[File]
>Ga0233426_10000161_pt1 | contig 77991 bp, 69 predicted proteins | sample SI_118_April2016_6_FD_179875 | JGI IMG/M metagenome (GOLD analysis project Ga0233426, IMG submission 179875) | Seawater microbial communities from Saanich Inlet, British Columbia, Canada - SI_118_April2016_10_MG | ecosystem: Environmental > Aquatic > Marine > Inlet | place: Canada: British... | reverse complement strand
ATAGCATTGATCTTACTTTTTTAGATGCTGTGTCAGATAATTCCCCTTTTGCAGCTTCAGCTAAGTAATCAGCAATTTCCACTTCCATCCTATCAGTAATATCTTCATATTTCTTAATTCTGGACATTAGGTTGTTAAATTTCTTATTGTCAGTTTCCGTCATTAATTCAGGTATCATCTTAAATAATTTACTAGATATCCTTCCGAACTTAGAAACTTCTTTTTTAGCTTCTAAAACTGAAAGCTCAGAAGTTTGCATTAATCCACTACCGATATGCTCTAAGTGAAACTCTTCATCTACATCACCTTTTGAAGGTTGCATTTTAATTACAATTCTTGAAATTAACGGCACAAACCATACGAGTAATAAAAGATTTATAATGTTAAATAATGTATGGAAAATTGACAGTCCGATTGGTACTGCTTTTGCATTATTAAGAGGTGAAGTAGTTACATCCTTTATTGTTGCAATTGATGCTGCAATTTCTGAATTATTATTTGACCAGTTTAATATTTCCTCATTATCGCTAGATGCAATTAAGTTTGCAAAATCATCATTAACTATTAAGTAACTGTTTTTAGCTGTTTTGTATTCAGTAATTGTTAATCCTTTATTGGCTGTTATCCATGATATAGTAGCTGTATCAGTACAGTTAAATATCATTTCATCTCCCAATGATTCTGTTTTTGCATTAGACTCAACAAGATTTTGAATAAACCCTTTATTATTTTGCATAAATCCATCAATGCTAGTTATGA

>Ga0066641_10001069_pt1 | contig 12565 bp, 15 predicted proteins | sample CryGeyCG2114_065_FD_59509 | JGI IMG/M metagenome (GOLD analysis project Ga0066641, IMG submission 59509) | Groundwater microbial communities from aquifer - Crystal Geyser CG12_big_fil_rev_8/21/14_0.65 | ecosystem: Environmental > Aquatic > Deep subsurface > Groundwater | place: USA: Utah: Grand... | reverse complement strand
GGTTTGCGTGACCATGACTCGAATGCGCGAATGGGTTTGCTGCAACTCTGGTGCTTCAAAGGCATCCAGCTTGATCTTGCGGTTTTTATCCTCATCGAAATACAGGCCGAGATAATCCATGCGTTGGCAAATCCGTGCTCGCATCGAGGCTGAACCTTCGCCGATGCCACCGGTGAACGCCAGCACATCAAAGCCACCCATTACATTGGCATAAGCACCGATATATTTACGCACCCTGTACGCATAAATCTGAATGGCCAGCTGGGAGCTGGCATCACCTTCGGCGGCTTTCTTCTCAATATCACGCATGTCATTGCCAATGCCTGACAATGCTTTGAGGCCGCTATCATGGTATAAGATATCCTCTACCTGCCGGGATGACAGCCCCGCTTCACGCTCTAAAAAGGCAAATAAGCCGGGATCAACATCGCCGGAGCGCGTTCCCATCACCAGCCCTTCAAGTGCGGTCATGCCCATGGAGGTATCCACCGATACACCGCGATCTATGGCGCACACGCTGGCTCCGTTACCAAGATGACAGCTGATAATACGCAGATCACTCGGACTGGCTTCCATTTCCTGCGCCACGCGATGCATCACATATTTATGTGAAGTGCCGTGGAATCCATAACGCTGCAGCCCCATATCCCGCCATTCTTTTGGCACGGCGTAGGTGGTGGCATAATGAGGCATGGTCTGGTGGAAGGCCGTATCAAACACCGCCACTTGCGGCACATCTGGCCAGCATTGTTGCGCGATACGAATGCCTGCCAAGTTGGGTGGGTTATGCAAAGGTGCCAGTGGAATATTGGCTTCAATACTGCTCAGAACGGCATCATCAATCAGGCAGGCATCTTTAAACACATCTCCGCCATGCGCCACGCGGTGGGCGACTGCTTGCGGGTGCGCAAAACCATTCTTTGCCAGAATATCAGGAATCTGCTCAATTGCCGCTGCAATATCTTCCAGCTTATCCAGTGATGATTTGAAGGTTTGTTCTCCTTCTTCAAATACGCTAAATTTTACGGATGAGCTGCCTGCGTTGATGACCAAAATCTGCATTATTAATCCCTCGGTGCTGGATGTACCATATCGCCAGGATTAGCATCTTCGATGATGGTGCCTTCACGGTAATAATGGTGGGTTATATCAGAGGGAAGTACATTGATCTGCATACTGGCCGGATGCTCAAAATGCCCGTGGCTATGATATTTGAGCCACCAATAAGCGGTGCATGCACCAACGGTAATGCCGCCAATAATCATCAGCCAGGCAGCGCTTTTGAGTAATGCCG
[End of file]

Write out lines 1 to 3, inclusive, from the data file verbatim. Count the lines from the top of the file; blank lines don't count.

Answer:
>Ga0233426_10000161_pt1 | contig 77991 bp, 69 predicted proteins | sample SI_118_April2016_6_FD_179875 | JGI IMG/M metagenome (GOLD analysis project Ga0233426, IMG submission 179875) | Seawater microbial communities from Saanich Inlet, British Columbia, Canada - SI_118_April2016_10_MG | ecosystem: Environmental > Aquatic > Marine > Inlet | place: Canada: British... | reverse complement strand
ATAGCATTGATCTTACTTTTTTAGATGCTGTGTCAGATAATTCCCCTTTTGCAGCTTCAGCTAAGTAATCAGCAATTTCCACTTCCATCCTATCAGTAATATCTTCATATTTCTTAATTCTGGACATTAGGTTGTTAAATTTCTTATTGTCAGTTTCCGTCATTAATTCAGGTATCATCTTAAATAATTTACTAGATATCCTTCCGAACTTAGAAACTTCTTTTTTAGCTTCTAAAACTGAAAGCTCAGAAGTTTGCATTAATCCACTACCGATATGCTCTAAGTGAAACTCTTCATCTACATCACCTTTTGAAGGTTGCATTTTAATTACAATTCTTGAAATTAACGGCACAAACCATACGAGTAATAAAAGATTTATAATGTTAAATAATGTATGGAAAATTGACAGTCCGATTGGTACTGCTTTTGCATTATTAAGAGGTGAAGTAGTTACATCCTTTATTGTTGCAATTGATGCTGCAATTTCTGAATTATTATTTGACCAGTTTAATATTTCCTCATTATCGCTAGATGCAATTAAGTTTGCAAAATCATCATTAACTATTAAGTAACTGTTTTTAGCTGTTTTGTATTCAGTAATTGTTAATCCTTTATTGGCTGTTATCCATGATATAGTAGCTGTATCAGTACAGTTAAATATCATTTCATCTCCCAATGATTCTGTTTTTGCATTAGACTCAACAAGATTTTGAATAAACCCTTTATTATTTTGCATAAATCCATCAATGCTAGTTATGA

>Ga0066641_10001069_pt1 | contig 12565 bp, 15 predicted proteins | sample CryGeyCG2114_065_FD_59509 | JGI IMG/M metagenome (GOLD analysis project Ga0066641, IMG submission 59509) | Groundwater microbial communities from aquifer - Crystal Geyser CG12_big_fil_rev_8/21/14_0.65 | ecosystem: Environmental > Aquatic > Deep subsurface > Groundwater | place: USA: Utah: Grand... | reverse complement strand